Drip feed of country doctors

More medical students are to be posted to Country Hospitals in the hope of encouraging graduates to consider permanent country postings, the government announced last week.

The Country Health Network, which services the Barossa and Light area, will receive an increased number of medical interns this year; from around five to 12. 

“This is good news for regional SA, and for the Schubert electorate,” Schubert MP Stephan Knoll said.

However, despite a widely reported shortage of doctors in our region, none of these interns will be trained within the Barossa area; instead going to the larger hospitals in Whyalla and Mt Gambier for their training. 

A Country Health SA spokesperson confirmed with the Barossa Herald that the interns could not be trained in the Barossa and Light region.

“To begin with, interns will be based at Mount Gambier and Whyalla hospitals because those hospitals are associated with the partnership between Country Health SA and the two South Australian regional training hubs at Flinders University and the University of Adelaide,” the Country Health SA spokesperson said.

“Country Health SA will continue to work with our key stakeholders to encourage more South Australians to pursue their medical careers in the country, ultimately boosting doctor numbers in rural and regional SA.”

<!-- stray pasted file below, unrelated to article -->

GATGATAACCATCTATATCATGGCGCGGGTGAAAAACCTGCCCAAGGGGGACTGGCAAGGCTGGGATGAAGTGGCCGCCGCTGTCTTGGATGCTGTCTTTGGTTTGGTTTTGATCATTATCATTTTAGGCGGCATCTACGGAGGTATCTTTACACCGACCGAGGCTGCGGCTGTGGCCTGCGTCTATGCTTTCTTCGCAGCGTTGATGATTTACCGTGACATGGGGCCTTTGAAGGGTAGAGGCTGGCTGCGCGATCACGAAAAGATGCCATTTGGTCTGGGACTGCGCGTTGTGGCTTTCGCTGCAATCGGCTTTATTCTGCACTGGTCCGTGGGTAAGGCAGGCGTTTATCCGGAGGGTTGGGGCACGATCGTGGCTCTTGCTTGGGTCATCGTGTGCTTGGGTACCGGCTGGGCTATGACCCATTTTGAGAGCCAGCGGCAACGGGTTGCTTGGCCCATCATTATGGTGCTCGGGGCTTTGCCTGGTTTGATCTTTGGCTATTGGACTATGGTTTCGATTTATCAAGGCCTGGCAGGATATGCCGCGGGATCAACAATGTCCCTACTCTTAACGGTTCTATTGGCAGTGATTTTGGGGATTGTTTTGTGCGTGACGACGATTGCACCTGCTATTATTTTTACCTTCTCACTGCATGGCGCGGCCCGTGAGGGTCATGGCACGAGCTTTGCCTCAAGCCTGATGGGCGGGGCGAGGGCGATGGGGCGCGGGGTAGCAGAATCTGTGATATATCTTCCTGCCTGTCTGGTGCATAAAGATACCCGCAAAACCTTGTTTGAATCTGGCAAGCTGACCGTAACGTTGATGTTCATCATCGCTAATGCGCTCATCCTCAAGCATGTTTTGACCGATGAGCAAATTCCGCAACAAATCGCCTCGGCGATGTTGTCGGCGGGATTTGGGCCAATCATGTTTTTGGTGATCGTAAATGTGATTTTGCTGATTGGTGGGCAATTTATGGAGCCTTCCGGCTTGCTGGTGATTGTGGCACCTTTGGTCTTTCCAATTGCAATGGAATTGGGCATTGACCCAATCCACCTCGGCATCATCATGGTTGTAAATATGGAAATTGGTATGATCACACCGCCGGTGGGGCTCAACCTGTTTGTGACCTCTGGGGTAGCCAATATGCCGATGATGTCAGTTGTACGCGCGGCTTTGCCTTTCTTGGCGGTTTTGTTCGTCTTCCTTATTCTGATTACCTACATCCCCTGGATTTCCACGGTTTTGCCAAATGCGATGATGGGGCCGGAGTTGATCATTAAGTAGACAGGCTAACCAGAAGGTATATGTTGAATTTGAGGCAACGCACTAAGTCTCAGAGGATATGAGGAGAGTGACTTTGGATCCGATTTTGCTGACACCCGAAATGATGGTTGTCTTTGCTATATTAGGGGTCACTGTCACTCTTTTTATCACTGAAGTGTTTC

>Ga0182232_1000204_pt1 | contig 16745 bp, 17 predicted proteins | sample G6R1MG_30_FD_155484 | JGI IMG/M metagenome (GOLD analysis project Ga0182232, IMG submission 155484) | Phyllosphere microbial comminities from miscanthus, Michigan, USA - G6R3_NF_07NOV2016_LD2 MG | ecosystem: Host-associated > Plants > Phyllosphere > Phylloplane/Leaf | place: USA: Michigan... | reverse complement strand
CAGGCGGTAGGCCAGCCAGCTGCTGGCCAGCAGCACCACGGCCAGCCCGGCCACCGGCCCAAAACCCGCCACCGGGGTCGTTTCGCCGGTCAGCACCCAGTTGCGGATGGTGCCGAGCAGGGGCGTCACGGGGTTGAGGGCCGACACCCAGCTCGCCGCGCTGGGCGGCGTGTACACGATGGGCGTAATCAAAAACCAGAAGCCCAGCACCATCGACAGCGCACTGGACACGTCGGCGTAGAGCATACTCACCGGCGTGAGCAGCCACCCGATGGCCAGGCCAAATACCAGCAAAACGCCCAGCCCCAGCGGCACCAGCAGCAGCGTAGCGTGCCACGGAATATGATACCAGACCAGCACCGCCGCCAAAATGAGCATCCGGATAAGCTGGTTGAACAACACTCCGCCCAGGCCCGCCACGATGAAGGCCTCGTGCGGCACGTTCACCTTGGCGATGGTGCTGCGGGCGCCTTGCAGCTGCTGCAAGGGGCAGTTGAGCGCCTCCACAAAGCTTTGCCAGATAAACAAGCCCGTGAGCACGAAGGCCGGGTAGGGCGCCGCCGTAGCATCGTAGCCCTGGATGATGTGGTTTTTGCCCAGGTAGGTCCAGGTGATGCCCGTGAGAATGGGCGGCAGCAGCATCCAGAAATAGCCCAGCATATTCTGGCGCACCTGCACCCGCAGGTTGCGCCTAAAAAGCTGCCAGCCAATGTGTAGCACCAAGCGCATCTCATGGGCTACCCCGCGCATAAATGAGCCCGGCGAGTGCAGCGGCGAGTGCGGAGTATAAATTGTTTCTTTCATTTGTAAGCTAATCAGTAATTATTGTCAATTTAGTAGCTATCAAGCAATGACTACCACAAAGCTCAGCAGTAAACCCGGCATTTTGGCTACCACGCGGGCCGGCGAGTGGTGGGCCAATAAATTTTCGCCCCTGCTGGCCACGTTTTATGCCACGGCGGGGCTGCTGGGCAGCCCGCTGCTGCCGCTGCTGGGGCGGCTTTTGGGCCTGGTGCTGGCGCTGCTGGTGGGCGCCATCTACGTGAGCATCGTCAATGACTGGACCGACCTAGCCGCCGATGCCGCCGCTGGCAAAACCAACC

Additionally, the State Government promised during the 2018 election to investigate the possibility of a new Barossa Hospital Hub.

“In a pre-election commitment, the government indicated it would allocate $200,000- $300,000 to develop a more detailed business case on a new Barossa hospital,” Health Minister Stephen Wade told Parliament in June 2018.

“The business case process will be undertaken in the 2018/19 period.”

Until then, the government is banking on these seven extra interns getting a taste for country work and deciding to stick around. 

“By enabling more junior doctors to undergo training in country hospitals and GP practices, we hope they might remain in the country or perhaps consider becoming visiting specialists.” Health Minister Wade said.

The initiative is part of the State Government’s $20 million Rural Health Workforce Strategy, which aims to address the shortage of health practitioners in country areas.